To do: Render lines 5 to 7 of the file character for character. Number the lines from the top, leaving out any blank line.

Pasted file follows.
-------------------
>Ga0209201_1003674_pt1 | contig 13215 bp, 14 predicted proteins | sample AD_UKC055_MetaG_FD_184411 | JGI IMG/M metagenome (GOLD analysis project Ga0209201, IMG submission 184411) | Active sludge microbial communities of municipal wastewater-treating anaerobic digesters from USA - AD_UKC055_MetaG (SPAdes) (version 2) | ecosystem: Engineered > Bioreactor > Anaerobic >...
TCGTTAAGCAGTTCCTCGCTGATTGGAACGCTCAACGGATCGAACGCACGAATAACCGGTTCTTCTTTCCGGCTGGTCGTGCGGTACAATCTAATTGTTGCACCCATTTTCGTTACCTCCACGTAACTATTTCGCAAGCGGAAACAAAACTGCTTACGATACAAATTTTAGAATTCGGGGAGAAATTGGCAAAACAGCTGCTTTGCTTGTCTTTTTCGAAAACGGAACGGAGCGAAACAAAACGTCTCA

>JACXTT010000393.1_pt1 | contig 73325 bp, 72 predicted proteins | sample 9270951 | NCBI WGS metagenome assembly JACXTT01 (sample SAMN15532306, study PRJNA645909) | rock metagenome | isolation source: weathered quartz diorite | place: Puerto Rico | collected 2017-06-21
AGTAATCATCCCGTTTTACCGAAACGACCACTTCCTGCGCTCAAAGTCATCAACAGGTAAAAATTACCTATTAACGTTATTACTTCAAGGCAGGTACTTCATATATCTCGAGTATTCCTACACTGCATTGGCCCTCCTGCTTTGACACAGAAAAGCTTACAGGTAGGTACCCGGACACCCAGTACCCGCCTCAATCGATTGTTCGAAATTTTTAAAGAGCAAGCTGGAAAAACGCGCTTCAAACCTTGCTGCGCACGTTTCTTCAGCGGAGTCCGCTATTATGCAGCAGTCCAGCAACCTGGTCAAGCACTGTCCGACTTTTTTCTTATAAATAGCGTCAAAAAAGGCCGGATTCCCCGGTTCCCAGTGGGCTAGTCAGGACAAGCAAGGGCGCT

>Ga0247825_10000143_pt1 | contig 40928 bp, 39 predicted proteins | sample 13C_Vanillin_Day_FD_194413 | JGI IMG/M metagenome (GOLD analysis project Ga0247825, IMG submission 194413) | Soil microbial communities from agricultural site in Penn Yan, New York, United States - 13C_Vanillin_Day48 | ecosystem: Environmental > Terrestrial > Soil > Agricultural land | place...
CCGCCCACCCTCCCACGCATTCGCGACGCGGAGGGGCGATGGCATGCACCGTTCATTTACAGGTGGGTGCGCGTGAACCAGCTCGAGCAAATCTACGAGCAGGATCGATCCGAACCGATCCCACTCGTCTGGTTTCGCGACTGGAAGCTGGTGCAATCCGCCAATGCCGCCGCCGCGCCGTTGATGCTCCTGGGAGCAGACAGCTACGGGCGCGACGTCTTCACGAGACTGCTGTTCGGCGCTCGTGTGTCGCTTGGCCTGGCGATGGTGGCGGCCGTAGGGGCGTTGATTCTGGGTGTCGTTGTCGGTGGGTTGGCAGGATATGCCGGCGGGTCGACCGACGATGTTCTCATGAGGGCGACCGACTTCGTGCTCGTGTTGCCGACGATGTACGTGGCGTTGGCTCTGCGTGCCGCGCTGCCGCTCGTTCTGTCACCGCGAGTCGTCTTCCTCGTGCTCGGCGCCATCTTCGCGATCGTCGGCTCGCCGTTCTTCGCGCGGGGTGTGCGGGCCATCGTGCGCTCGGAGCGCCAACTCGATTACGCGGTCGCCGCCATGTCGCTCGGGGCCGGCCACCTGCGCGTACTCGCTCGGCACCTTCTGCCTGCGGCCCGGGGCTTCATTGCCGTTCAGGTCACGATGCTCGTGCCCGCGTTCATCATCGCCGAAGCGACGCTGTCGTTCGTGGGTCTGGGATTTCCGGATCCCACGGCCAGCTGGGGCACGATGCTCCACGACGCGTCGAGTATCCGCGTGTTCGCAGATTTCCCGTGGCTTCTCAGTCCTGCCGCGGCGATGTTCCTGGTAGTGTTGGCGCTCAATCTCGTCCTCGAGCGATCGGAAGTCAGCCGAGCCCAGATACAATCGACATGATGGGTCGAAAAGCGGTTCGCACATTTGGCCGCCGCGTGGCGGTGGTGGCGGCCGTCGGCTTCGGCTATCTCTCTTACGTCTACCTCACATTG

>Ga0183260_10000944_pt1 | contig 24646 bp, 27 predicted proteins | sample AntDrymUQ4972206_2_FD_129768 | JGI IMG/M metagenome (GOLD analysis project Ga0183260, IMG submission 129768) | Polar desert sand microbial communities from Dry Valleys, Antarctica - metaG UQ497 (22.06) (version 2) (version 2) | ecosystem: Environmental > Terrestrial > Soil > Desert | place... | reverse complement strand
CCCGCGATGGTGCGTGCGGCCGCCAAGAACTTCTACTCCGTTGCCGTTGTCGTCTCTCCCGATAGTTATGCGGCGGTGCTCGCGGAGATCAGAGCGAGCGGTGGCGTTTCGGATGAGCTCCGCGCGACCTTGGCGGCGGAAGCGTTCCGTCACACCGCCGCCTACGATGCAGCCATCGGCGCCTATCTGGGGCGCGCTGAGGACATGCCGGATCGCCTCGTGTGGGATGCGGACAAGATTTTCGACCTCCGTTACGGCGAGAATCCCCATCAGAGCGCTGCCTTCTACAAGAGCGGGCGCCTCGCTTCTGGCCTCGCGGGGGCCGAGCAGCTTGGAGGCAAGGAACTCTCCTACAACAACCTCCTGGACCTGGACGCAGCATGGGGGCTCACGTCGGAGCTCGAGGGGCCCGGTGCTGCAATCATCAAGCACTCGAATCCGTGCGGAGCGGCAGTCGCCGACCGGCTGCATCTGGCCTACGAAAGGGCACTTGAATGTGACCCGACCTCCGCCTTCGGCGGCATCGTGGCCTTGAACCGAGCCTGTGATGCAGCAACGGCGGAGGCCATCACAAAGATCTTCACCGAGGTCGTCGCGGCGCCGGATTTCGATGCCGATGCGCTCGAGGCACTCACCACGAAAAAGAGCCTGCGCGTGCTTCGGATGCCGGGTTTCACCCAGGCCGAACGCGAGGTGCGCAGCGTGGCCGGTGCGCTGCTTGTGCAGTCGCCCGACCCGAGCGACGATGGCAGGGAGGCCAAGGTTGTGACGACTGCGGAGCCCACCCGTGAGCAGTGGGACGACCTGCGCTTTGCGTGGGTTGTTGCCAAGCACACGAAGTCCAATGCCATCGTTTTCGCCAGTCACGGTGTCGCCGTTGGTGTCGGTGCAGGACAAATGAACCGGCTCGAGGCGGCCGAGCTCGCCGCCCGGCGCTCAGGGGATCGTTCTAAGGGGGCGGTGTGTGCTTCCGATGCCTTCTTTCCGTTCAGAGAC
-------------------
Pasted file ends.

>Ga0247825_10000143_pt1 | contig 40928 bp, 39 predicted proteins | sample 13C_Vanillin_Day_FD_194413 | JGI IMG/M metagenome (GOLD analysis project Ga0247825, IMG submission 194413) | Soil microbial communities from agricultural site in Penn Yan, New York, United States - 13C_Vanillin_Day48 | ecosystem: Environmental > Terrestrial > Soil > Agricultural land | place...
CCGCCCACCCTCCCACGCATTCGCGACGCGGAGGGGCGATGGCATGCACCGTTCATTTACAGGTGGGTGCGCGTGAACCAGCTCGAGCAAATCTACGAGCAGGATCGATCCGAACCGATCCCACTCGTCTGGTTTCGCGACTGGAAGCTGGTGCAATCCGCCAATGCCGCCGCCGCGCCGTTGATGCTCCTGGGAGCAGACAGCTACGGGCGCGACGTCTTCACGAGACTGCTGTTCGGCGCTCGTGTGTCGCTTGGCCTGGCGATGGTGGCGGCCGTAGGGGCGTTGATTCTGGGTGTCGTTGTCGGTGGGTTGGCAGGATATGCCGGCGGGTCGACCGACGATGTTCTCATGAGGGCGACCGACTTCGTGCTCGTGTTGCCGACGATGTACGTGGCGTTGGCTCTGCGTGCCGCGCTGCCGCTCGTTCTGTCACCGCGAGTCGTCTTCCTCGTGCTCGGCGCCATCTTCGCGATCGTCGGCTCGCCGTTCTTCGCGCGGGGTGTGCGGGCCATCGTGCGCTCGGAGCGCCAACTCGATTACGCGGTCGCCGCCATGTCGCTCGGGGCCGGCCACCTGCGCGTACTCGCTCGGCACCTTCTGCCTGCGGCCCGGGGCTTCATTGCCGTTCAGGTCACGATGCTCGTGCCCGCGTTCATCATCGCCGAAGCGACGCTGTCGTTCGTGGGTCTGGGATTTCCGGATCCCACGGCCAGCTGGGGCACGATGCTCCACGACGCGTCGAGTATCCGCGTGTTCGCAGATTTCCCGTGGCTTCTCAGTCCTGCCGCGGCGATGTTCCTGGTAGTGTTGGCGCTCAATCTCGTCCTCGAGCGATCGGAAGTCAGCCGAGCCCAGATACAATCGACATGATGGGTCGAAAAGCGGTTCGCACATTTGGCCGCCGCGTGGCGGTGGTGGCGGCCGTCGGCTTCGGCTATCTCTCTTACGTCTACCTCACATTG

>Ga0183260_10000944_pt1 | contig 24646 bp, 27 predicted proteins | sample AntDrymUQ4972206_2_FD_129768 | JGI IMG/M metagenome (GOLD analysis project Ga0183260, IMG submission 129768) | Polar desert sand microbial communities from Dry Valleys, Antarctica - metaG UQ497 (22.06) (version 2) (version 2) | ecosystem: Environmental > Terrestrial > Soil > Desert | place... | reverse complement strand